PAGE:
1. Work on your movement skills.
1. With an empty weapon, move tactically through your house. Focus on – clearing doorways and making entry – moving through hallways – checking six every three paces – clearing corners and dead space in rooms – linking up with family members and moving them to a designated safe zone – etc
2. Work the same skills but with a partner or your spouse. Work on the communication aspect – team member responsibilities – how to move with a “package” (such as a child) – practice “bunkering” your loved ones while you await help, or wait for another team to move to your position.
3. Go outside and work on Individual Movement Techniques (IMT's). Dry-fire engagement of the target from a covered position, determine if you are advancing to the enemy or retrograding – Identify your next covered position that you can move to in 3-5 seconds – simulate a retention reload if needed, check 360, move to next position, repeat.
2. Work on shooting positions.
1. Work on moving quickly from standing to a prone firing position.
2. Standing behind your vehicle, work on quickly moving to a firing position behind the strong points – urban prone behind the wheels – leaning to engage around front and rear – squatting to engage over hood and through windows.
3. Work on your dry-fire/dry-practice skills.
1. Penny drills
4. Work on your draw-stroke.
1. Practice drawing and acquiring a good sight picture from concealment.
2. Draw while seated at a table or desk.
3. Draw/acquire your weapon while in bed.
4. Draw while seated in your vehicle.
5. Work on transitioning from primary (rifle) to secondary (pistol).
1. Dry-fire your primary and then smoothly transition to your secondary, dry-fire and transition back to primary.
6. Work on focal transitioning.
1. This will exercise the ciliary muscles of the eye which focus your eye's lens by thickening or flattening it (they need to be exercised just like any other muscle). As a gunfighter your first point of focus will be the threat, whether it be at 5 yards or 300 yards. As you draw and extend your weapon out towards the threat you will transition your focus to the sights as they come into view. The threat becomes more out of focus as the front sight becomes very much in focus as you fire. You then will make a focal transition back to the threat and then on the surrounding area to check for further threats. Another focal point we have to deal with is the magazine well during a reload. As you feel your weapon run dry, you eject the empty magazine as you bring the weapon back into your workspace, simultaneously indexing a fresh magazine with your support hand. As you bring up the fresh mag you want to make a quick focal transition to the magazine well as you insert – this is key for a smooth, successful reload.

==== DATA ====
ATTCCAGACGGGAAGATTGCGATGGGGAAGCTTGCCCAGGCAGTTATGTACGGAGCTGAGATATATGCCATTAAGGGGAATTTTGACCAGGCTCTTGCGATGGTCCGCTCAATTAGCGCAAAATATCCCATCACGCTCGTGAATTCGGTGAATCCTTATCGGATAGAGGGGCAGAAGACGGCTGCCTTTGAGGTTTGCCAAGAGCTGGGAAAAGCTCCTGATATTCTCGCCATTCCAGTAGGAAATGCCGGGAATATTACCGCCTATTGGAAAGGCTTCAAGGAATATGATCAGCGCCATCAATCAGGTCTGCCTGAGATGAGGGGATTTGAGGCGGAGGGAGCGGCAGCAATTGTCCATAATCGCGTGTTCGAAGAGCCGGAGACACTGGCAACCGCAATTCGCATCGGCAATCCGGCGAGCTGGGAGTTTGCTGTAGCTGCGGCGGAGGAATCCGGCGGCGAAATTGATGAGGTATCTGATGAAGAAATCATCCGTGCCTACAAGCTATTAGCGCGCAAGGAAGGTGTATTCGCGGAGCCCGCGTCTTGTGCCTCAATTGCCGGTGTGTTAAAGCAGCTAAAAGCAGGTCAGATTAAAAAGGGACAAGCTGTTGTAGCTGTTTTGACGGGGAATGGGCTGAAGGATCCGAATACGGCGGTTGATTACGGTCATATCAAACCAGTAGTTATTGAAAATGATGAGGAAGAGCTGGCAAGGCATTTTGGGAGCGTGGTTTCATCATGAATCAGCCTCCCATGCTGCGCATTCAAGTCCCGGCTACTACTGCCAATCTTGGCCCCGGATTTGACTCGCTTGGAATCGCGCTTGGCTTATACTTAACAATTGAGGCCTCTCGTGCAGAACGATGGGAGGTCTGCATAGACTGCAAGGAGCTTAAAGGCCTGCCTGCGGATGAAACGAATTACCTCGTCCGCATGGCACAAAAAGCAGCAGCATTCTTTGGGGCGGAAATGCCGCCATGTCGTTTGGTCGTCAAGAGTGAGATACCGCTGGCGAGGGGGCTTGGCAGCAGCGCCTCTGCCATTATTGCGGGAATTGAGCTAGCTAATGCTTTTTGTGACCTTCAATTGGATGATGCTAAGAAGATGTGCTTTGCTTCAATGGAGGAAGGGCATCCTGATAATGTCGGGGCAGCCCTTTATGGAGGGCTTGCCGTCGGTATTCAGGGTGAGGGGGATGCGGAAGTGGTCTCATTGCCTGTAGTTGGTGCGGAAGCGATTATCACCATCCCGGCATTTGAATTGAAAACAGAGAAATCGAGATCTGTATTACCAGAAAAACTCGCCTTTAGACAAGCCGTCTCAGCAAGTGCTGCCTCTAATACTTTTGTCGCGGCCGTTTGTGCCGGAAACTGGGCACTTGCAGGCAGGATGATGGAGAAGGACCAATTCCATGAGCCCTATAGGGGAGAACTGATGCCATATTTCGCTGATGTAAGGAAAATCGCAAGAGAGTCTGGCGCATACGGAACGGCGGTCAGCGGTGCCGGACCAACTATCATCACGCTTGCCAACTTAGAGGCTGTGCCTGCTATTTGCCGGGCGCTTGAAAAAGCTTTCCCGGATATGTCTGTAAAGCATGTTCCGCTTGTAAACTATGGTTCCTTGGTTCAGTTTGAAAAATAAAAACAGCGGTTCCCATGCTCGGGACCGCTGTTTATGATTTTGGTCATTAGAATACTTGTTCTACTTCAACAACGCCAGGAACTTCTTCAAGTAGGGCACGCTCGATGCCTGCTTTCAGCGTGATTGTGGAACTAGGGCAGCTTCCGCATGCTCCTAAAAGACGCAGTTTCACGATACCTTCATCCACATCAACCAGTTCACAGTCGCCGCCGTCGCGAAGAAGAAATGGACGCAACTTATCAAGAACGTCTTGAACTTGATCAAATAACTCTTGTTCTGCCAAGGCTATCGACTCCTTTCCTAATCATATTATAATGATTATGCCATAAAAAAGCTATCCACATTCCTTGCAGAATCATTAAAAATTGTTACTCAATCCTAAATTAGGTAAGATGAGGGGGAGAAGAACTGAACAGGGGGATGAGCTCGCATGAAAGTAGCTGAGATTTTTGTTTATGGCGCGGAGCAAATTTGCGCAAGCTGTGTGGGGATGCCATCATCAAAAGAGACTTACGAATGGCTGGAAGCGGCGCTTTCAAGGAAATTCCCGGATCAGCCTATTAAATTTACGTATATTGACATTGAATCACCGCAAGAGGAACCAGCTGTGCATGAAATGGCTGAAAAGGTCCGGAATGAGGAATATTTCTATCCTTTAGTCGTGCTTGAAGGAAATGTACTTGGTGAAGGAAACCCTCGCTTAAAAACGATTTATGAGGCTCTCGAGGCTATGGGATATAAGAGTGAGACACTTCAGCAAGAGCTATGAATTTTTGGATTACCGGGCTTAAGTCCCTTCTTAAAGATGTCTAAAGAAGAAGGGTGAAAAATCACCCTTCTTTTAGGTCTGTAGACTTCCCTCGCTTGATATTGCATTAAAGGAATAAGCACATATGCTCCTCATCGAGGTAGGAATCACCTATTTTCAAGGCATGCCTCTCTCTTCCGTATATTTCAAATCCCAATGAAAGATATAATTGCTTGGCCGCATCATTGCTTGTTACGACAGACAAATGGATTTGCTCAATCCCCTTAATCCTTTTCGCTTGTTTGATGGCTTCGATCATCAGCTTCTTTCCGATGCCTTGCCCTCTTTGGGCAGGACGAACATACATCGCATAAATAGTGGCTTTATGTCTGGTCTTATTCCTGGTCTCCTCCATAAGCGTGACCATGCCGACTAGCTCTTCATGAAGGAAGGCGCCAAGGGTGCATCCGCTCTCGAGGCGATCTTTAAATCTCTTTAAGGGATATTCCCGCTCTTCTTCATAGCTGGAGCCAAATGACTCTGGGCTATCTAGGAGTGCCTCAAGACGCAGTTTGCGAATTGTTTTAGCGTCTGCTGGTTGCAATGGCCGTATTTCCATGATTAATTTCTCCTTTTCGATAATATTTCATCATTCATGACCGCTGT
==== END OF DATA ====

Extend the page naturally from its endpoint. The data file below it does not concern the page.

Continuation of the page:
2. Couple tricks that help facilitate these techniques...
1. Take a yellow (or any bright color) paint/craft pen and paint a line along the inside edge of the mag well (strong side) so that as you bring an empty pistol back into your workspace the bright line catches your eye.
2. Paint the top edge of your front sight post. During your draw-stroke, as you begin to press out to the target, the bright edge will catch your eye and aid in making that focal transition.
3. This paint technique may seem strange to some, but give it a try – there's a reason some of the most tactically proficient military units in the world utilize it.
So, as you can see, the current ammo shortage can serve as a way to motivate one to expand their current training regimen......and it's all free.